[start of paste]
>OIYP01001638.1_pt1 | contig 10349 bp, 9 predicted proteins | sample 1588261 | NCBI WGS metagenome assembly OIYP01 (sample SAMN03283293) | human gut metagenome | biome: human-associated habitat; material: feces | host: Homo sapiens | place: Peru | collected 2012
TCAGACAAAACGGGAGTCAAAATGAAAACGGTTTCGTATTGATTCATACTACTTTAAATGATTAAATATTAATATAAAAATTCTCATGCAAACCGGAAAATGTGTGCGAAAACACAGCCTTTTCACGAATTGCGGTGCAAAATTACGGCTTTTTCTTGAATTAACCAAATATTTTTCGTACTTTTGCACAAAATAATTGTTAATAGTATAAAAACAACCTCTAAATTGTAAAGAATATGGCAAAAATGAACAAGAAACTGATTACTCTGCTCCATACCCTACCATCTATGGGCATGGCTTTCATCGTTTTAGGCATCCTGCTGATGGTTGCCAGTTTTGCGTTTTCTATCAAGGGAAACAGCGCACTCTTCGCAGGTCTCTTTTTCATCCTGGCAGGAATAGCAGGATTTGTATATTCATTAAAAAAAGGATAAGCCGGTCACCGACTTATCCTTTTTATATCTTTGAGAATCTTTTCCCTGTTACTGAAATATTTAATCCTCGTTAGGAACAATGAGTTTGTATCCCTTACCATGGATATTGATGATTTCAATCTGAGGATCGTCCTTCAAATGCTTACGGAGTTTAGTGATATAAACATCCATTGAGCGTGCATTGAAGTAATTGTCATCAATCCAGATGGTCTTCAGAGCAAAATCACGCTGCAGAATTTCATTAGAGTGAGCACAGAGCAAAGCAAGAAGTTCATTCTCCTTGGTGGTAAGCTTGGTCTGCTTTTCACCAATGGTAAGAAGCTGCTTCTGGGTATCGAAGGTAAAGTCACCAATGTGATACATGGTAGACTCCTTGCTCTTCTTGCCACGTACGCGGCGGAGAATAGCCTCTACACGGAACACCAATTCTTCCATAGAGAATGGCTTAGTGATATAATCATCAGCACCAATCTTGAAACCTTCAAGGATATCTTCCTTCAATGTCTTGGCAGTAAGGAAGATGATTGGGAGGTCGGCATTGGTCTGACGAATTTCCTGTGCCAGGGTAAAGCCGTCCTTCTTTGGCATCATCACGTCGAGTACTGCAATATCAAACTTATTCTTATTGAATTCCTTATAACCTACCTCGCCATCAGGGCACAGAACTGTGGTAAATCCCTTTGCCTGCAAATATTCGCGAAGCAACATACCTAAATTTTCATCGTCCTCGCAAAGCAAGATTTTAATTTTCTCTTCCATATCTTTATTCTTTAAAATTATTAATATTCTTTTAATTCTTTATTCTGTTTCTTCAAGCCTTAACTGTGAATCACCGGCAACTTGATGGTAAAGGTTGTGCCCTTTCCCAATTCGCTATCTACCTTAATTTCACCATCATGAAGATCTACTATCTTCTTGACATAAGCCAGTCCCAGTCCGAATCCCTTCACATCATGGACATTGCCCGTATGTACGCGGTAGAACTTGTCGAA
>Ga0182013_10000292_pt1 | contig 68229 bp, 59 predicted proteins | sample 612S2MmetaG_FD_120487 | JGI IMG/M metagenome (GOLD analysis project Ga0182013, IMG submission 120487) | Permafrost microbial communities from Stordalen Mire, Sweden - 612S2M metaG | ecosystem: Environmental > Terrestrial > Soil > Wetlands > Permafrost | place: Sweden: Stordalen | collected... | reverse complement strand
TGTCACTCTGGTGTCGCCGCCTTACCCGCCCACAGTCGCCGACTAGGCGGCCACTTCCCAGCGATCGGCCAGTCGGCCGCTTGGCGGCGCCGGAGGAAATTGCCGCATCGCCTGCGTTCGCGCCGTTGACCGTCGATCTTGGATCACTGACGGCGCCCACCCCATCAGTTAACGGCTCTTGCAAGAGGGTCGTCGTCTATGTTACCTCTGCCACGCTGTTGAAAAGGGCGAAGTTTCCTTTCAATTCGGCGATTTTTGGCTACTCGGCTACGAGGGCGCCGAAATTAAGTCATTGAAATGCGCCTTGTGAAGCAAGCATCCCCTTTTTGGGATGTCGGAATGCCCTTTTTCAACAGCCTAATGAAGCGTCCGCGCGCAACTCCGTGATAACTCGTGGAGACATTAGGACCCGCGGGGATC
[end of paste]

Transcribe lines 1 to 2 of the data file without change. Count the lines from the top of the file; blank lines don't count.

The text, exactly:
>OIYP01001638.1_pt1 | contig 10349 bp, 9 predicted proteins | sample 1588261 | NCBI WGS metagenome assembly OIYP01 (sample SAMN03283293) | human gut metagenome | biome: human-associated habitat; material: feces | host: Homo sapiens | place: Peru | collected 2012
TCAGACAAAACGGGAGTCAAAATGAAAACGGTTTCGTATTGATTCATACTACTTTAAATGATTAAATATTAATATAAAAATTCTCATGCAAACCGGAAAATGTGTGCGAAAACACAGCCTTTTCACGAATTGCGGTGCAAAATTACGGCTTTTTCTTGAATTAACCAAATATTTTTCGTACTTTTGCACAAAATAATTGTTAATAGTATAAAAACAACCTCTAAATTGTAAAGAATATGGCAAAAATGAACAAGAAACTGATTACTCTGCTCCATACCCTACCATCTATGGGCATGGCTTTCATCGTTTTAGGCATCCTGCTGATGGTTGCCAGTTTTGCGTTTTCTATCAAGGGAAACAGCGCACTCTTCGCAGGTCTCTTTTTCATCCTGGCAGGAATAGCAGGATTTGTATATTCATTAAAAAAAGGATAAGCCGGTCACCGACTTATCCTTTTTATATCTTTGAGAATCTTTTCCCTGTTACTGAAATATTTAATCCTCGTTAGGAACAATGAGTTTGTATCCCTTACCATGGATATTGATGATTTCAATCTGAGGATCGTCCTTCAAATGCTTACGGAGTTTAGTGATATAAACATCCATTGAGCGTGCATTGAAGTAATTGTCATCAATCCAGATGGTCTTCAGAGCAAAATCACGCTGCAGAATTTCATTAGAGTGAGCACAGAGCAAAGCAAGAAGTTCATTCTCCTTGGTGGTAAGCTTGGTCTGCTTTTCACCAATGGTAAGAAGCTGCTTCTGGGTATCGAAGGTAAAGTCACCAATGTGATACATGGTAGACTCCTTGCTCTTCTTGCCACGTACGCGGCGGAGAATAGCCTCTACACGGAACACCAATTCTTCCATAGAGAATGGCTTAGTGATATAATCATCAGCACCAATCTTGAAACCTTCAAGGATATCTTCCTTCAATGTCTTGGCAGTAAGGAAGATGATTGGGAGGTCGGCATTGGTCTGACGAATTTCCTGTGCCAGGGTAAAGCCGTCCTTCTTTGGCATCATCACGTCGAGTACTGCAATATCAAACTTATTCTTATTGAATTCCTTATAACCTACCTCGCCATCAGGGCACAGAACTGTGGTAAATCCCTTTGCCTGCAAATATTCGCGAAGCAACATACCTAAATTTTCATCGTCCTCGCAAAGCAAGATTTTAATTTTCTCTTCCATATCTTTATTCTTTAAAATTATTAATATTCTTTTAATTCTTTATTCTGTTTCTTCAAGCCTTAACTGTGAATCACCGGCAACTTGATGGTAAAGGTTGTGCCCTTTCCCAATTCGCTATCTACCTTAATTTCACCATCATGAAGATCTACTATCTTCTTGACATAAGCCAGTCCCAGTCCGAATCCCTTCACATCATGGACATTGCCCGTATGTACGCGGTAGAACTTGTCGAA